We ask that electrocution with adequate equipment and parameters based on the characteristics of the single species involved, leading to the death of the animal in less than 10 seconds, be the only non-mechanical method of slaughter allowed, and that it must be obligatorily practiced by adequately trained personnel.

We ask that the following stunning and slaughter methods be prohibited: cooling in water or air, boiling in water (including slowly raising the temperature of the water), any form of dismemberment, immersion in fresh water (for saline or brackish water species ), immersion in highly saline solution, use of anesthetics, exposure to high pressure, and suffocation with carbon dioxide.


GMVozd / iStock

Scientific evidence has revealed the capacity of decapod crustaceans (crustaceans belonging to the order Decapoda, literally meaning “ten-footed”) to feel pain and to suffer but many practices commonly adopted in the food industry (which include injuries, mutilations, sudden changes in temperature, and inadequate maintenance parameters) do not respect the welfare of these animals, and are in fact painful to them.

Whilst we do not support the use and consumption of decapod crustaceans as food, in the meantime it is urgent that the law adapts so that lobsters, crabs, and other decapod crustaceans can be adequately protected , and that the pain that they are forced to endure is minimised as much as possible.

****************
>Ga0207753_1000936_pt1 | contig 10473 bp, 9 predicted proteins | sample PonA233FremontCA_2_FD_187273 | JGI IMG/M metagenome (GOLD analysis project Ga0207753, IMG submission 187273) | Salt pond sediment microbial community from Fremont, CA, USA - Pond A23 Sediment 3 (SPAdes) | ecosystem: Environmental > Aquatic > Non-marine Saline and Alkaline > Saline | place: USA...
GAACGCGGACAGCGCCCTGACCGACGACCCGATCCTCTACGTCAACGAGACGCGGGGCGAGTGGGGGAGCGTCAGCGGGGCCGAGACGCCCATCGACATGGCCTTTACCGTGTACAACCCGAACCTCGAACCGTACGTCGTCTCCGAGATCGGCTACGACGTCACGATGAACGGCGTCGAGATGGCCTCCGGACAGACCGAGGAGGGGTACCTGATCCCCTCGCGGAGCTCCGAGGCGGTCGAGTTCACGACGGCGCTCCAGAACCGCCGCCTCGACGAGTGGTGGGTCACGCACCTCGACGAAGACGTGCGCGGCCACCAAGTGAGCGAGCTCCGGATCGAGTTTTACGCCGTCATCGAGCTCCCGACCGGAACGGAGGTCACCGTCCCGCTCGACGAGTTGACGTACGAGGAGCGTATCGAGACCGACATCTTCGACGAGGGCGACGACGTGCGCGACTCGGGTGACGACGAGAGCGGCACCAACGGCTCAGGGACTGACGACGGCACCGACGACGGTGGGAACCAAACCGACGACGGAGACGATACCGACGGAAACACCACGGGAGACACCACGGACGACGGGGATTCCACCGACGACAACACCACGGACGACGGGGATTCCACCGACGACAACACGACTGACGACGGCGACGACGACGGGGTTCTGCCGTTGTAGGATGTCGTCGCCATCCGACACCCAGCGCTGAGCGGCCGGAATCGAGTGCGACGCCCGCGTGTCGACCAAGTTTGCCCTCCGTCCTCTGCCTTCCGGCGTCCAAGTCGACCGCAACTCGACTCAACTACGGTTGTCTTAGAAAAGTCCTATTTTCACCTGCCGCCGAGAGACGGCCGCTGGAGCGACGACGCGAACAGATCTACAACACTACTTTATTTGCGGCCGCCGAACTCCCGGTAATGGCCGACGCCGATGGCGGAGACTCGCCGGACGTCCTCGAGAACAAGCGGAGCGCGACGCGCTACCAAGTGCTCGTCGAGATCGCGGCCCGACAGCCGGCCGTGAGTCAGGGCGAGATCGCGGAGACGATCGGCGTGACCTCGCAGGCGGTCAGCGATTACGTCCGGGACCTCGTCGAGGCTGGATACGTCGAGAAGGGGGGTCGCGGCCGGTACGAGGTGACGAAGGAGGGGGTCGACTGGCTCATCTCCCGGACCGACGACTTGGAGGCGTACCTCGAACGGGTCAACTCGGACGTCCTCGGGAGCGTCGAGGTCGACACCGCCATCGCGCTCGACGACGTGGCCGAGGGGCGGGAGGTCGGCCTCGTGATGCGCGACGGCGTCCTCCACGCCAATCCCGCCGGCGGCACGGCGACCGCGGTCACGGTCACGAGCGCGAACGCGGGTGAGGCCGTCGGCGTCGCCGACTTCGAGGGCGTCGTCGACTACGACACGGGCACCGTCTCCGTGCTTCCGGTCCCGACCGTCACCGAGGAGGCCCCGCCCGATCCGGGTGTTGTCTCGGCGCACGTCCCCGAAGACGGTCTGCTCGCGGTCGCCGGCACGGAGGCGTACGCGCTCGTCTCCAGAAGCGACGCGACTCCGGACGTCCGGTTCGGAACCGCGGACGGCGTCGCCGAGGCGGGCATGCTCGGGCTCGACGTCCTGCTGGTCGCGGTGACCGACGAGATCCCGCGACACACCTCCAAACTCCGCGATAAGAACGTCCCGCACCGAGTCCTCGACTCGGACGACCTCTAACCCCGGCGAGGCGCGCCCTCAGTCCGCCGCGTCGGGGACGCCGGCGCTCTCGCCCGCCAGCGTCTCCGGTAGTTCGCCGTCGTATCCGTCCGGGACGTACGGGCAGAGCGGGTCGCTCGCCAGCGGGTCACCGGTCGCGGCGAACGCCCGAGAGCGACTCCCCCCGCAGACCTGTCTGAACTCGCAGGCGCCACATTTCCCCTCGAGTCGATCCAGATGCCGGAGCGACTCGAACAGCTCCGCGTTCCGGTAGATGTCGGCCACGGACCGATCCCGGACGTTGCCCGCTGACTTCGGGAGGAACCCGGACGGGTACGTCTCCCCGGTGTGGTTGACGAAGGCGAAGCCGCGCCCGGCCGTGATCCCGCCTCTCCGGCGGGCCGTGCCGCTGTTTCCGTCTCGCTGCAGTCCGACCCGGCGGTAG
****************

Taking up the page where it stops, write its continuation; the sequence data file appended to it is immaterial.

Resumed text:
With this project, we want to introduce laws for the protection of decapod crustaceans in Italy, thus reforming part of article 9 of the Constitution of the Italian Republic that states that ‘the law of the state regulates the ways and the forms of animal protection’.


oceane2508 / iStock

Inadequate slaughter techniques

There are several inappropriate slaughter practices commonly performed on these animals, such as dismemberment, immersion in boiling water, and freezing whilst still alive and conscious.

Although not all of these problems currently find a viable solution that can guarantee the effective protection of these animals, some of them have already been addressed by legislation in various countries around the world.


The global use of decapod crustaceans for human consumption keeps on growing, and the fishing of these animals globally is growing faster than that of any other animal group. However, with the exception of some countries, globally decapod crustaceans remain completely neglected regarding their protection during the various phases that lead to their production, despite the fact that science has provided plenty of evidence of the fact that they are sentient, meaning that they can experience sensations including pain and suffering.

Countries where action has been taken to introduce specific norms in favour of decapod crustaceans used in the food industry are: Italy, Switzerland, United Kingdom, Norway, Australia, New Zealand. These norms were implemented to safeguard decapod crustaceans during the many deleterious practices to which these animals are subjected to globally, which comprise all stages of production, namely capture or farming, storing, transport, and slaughter.